An agreement has been reached on a Russia trade relations bill that contains the reauthorization of the Global Magnitsky human rights and corruption sanctions (Sec. 6) without any further amendments to the law. Nonetheless, the result is the expansion of Global Magnitsky designations. The Senate passed the bill, this morning, by a vote of 100-0. Given the differences in the bill, the House will now act to reconcile differences with the Senate version, and pass the text as-is this afternoon before leaving town.
In December 2016, following revelations of extensive worldwide corruption linked to the political oppression of dissidents, Congress passed and the President signed into law (as part of the FY17 National Defense Authorization Act) the Global Magnitsky Human Rights Accountability Act (GLOMAG). Named after a murdered Russian whistleblower, GLOMAG levies sanctions on human rights abusers and those engaged in public corruption globally. In December 2017, the Executive branch issued Executive Order (EO) 13818 implementing and expanding the GLOMAG sanctions.
The GLOMAG Act and EO 13818 contained significant differences. Under GLOMAG, the President is authorized but not required to impose sanctions with respect to any foreign person or entity the President determines, based on credible evidence, to be:
EO 13818 is more expansive. Where GLOMAG targets those that have committed “gross violations of internationally recognized human rights,” EO 13818 applies a lower standard of “serious human rights abuse,” and can be triggered by the finding of a singular instance of abuse rather than the need to demonstrate a pattern of abuse or violations. It is easier to apply the standard contained in the EO to both state and non-state actors. GLOMAG focuses on human rights advocates and whistleblowers and can be construed as creating a specific class of persons. EO 13818 is clear in its applicability to all victims regardless of the nature of the violation or the victim’s class.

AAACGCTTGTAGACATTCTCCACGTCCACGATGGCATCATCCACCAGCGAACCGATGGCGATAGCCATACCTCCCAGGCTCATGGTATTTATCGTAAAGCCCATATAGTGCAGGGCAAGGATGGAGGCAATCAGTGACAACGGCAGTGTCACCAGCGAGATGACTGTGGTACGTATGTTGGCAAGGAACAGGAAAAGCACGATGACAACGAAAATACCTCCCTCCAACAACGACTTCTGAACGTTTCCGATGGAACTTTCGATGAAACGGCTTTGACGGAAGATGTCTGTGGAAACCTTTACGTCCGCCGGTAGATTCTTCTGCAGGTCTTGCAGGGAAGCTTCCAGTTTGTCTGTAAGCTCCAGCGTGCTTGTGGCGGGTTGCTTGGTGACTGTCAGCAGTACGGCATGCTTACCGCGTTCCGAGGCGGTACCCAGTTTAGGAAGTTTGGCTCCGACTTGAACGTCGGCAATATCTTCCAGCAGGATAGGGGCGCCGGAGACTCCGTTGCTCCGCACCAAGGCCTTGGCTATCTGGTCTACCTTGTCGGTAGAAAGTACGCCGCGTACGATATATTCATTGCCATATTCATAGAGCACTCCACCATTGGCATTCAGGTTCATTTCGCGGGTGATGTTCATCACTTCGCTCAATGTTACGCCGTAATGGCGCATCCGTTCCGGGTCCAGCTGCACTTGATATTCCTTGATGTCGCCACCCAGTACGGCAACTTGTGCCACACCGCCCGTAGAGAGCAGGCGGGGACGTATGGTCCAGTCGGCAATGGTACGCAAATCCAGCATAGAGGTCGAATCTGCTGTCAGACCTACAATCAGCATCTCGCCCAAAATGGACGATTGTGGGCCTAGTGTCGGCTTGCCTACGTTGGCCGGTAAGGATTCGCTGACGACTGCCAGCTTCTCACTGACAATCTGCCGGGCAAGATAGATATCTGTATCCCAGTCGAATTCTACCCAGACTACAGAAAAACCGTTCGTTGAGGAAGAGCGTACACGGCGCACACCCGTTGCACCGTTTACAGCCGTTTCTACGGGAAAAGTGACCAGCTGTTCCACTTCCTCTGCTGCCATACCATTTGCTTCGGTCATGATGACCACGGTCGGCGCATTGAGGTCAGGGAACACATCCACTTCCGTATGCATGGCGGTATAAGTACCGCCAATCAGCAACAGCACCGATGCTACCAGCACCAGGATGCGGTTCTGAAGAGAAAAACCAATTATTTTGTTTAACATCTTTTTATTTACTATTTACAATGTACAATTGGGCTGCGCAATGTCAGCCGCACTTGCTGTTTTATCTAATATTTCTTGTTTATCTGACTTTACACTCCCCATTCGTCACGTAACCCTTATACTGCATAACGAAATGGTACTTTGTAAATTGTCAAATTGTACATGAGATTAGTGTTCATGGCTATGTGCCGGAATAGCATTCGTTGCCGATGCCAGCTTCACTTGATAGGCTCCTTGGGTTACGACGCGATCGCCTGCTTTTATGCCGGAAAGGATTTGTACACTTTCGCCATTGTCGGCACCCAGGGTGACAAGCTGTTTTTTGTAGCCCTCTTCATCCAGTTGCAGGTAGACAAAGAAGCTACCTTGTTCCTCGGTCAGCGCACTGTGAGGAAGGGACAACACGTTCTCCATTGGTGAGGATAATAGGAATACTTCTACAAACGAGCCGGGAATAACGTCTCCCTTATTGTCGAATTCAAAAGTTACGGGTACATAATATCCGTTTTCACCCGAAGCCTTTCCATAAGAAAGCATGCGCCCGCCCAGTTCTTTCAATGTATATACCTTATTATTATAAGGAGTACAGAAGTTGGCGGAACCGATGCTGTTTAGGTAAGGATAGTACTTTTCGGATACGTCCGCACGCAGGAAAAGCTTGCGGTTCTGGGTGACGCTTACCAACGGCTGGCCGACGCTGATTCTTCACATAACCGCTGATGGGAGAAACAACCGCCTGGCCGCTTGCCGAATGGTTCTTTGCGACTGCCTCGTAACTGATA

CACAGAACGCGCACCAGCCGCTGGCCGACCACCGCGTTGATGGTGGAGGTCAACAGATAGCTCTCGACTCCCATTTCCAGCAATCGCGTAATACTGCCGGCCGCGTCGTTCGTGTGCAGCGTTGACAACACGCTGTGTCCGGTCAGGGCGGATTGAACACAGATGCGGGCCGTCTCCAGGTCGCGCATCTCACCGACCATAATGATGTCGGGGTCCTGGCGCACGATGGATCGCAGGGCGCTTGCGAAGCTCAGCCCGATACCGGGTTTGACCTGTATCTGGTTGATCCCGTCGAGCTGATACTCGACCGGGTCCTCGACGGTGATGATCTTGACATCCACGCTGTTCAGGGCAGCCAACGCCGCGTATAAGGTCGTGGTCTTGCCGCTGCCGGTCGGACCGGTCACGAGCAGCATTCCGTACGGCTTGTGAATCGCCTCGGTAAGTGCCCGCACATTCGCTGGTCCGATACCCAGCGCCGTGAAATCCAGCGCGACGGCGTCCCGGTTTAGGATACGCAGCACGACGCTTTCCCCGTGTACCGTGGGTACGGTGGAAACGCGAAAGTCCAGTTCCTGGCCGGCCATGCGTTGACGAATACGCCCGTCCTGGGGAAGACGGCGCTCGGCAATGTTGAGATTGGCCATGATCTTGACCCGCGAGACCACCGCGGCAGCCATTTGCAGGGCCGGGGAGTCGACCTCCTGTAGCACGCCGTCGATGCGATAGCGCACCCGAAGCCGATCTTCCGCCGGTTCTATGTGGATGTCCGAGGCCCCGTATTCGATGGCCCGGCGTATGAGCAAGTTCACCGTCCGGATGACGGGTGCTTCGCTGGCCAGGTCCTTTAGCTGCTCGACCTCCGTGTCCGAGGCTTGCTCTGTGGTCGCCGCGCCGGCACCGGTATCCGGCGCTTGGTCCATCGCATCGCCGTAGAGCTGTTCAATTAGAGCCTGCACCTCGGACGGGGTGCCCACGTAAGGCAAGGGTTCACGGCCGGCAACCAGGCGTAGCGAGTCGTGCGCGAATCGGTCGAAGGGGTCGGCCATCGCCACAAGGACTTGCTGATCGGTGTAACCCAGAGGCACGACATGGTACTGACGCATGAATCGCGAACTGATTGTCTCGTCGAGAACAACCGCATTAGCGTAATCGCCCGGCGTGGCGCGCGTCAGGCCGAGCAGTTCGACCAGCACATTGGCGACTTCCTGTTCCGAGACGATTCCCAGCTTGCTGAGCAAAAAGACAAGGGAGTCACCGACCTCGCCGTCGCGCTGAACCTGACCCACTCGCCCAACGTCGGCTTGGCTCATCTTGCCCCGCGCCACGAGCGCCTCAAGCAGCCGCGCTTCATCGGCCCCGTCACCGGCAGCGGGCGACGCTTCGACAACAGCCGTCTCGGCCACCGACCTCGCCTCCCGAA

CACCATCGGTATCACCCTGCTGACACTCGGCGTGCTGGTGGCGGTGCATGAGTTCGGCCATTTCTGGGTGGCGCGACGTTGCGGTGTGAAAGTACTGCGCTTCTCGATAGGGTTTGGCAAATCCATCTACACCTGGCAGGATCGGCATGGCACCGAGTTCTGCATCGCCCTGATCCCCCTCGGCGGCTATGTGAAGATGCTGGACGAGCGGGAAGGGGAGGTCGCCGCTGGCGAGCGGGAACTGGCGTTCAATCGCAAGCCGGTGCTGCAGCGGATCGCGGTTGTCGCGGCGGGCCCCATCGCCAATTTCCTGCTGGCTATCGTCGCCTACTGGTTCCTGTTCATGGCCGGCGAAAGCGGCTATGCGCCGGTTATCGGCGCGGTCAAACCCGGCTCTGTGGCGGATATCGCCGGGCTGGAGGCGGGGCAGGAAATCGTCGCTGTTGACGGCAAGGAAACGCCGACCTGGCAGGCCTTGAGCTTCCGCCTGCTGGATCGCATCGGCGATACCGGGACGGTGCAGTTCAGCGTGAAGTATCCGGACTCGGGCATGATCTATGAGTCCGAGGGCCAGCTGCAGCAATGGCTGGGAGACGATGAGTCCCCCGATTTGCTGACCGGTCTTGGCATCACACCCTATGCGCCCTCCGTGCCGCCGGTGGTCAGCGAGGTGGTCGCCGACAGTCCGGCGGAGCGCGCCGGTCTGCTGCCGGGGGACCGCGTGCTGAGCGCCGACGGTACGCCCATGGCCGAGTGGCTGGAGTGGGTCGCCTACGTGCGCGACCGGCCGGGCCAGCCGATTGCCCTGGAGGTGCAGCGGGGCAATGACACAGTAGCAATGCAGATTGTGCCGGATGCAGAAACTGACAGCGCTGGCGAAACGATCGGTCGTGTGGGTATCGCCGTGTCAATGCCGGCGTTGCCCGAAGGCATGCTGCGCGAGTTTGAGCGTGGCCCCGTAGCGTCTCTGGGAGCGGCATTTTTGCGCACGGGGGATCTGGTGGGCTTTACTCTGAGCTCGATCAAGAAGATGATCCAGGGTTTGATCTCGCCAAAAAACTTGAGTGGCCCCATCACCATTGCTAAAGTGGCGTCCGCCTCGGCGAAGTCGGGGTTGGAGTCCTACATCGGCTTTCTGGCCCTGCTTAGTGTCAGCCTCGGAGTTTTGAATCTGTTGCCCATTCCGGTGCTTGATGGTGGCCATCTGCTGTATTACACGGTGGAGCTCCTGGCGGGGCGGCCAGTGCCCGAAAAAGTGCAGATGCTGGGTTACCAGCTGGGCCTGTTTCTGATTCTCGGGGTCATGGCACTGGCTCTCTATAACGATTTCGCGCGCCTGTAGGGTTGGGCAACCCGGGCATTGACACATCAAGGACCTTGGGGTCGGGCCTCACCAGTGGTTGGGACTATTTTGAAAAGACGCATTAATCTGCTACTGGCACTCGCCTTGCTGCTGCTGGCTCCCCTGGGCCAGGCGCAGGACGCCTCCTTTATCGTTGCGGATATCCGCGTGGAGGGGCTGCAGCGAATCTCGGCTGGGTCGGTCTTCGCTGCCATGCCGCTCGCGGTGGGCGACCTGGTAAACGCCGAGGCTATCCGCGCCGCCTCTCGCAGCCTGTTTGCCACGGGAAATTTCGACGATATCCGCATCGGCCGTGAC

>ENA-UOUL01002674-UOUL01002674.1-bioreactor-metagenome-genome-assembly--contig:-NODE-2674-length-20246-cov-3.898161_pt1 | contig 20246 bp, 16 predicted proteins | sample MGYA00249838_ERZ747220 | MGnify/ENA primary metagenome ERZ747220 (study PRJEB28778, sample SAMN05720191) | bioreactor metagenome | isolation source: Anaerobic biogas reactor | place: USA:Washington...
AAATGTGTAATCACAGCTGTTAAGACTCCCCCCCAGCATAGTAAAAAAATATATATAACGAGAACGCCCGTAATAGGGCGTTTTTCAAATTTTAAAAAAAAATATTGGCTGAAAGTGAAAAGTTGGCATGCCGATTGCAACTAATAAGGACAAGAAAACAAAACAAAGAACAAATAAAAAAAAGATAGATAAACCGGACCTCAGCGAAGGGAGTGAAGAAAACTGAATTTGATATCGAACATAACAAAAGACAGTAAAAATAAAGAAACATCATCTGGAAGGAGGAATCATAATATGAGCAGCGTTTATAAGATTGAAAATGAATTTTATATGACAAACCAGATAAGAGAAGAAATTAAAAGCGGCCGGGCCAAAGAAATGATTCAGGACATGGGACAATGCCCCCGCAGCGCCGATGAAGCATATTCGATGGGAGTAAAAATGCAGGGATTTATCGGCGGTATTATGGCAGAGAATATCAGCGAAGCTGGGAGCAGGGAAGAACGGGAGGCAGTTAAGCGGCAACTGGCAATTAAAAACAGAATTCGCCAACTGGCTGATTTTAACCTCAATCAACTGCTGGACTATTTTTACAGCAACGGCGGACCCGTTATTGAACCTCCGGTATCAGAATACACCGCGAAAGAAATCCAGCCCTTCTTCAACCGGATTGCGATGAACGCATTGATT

EO 13818 can be used against the leader or official of an entity that has engaged in serious human rights abuse or corruption, while GLOMAG is limited to those “responsible” for such conduct. The EO can be used against any act of “corruption” while the law has the higher threshold of “significant” corruption. Finally, the EO is applicable to those that enable or provide support to human rights abusers or corrupt officials while the legislation is silent on enablement.
On March 17, 2022, the House of Representatives passed legislation rescinding preferred trading status for Russia and Belarus by a vote of 424-8. While underreported, Congress also reauthorized GLOMAG, extending the underlying GLOMAG statutory sanctions indefinitely and refining the law to the legislation in line with EO 13818, so that, if enacted, the law and EO will be consistent. A similar amendment was included in the House version of the FY2022 National Defense Authorization Act, but was dropped later during the legislative process. However, due to some concerns in the Senate with respect to the broad applicability of many of these terms, the extension of the law was not included; only the sunset has been repealed.
Upon enactment we expect an increase in human rights and corruption sanctions as the statutory underpinnings of the bill will remain in place and require an act of Congress to repeal. With the statutory underpinnings for the Administration’s sanctions regime secured, EO 13818/GLOMAG sanctions will likely be used with increased frequency.
Additionally, since the passage of the law and issuance of the EO, a number of other countries, including the European Union (EU), and the United Kingdom (UK) have developed their own regimes. A greater degree of cooperation is emerging between the US, EU, and UK on the use of human rights and corruption sanctions, as illustrated by the coordinated use of sanctions against Chinese officials in response to human rights abuses committed against the Uyghurs in China’s Xinjiang province.
It is also expected that supporters of GLOMAG in the House and Senate will continue to pursue additions to the law, so Congress will likely continue to closely scrutinize the Administration’s implementation and enforcement of the sanctions regime and any potential violations.
Banks and financial institutions should be aware of these trends and understand the political/reputational and sanctions risk associated with violations of GLOMAG sanctions regulations.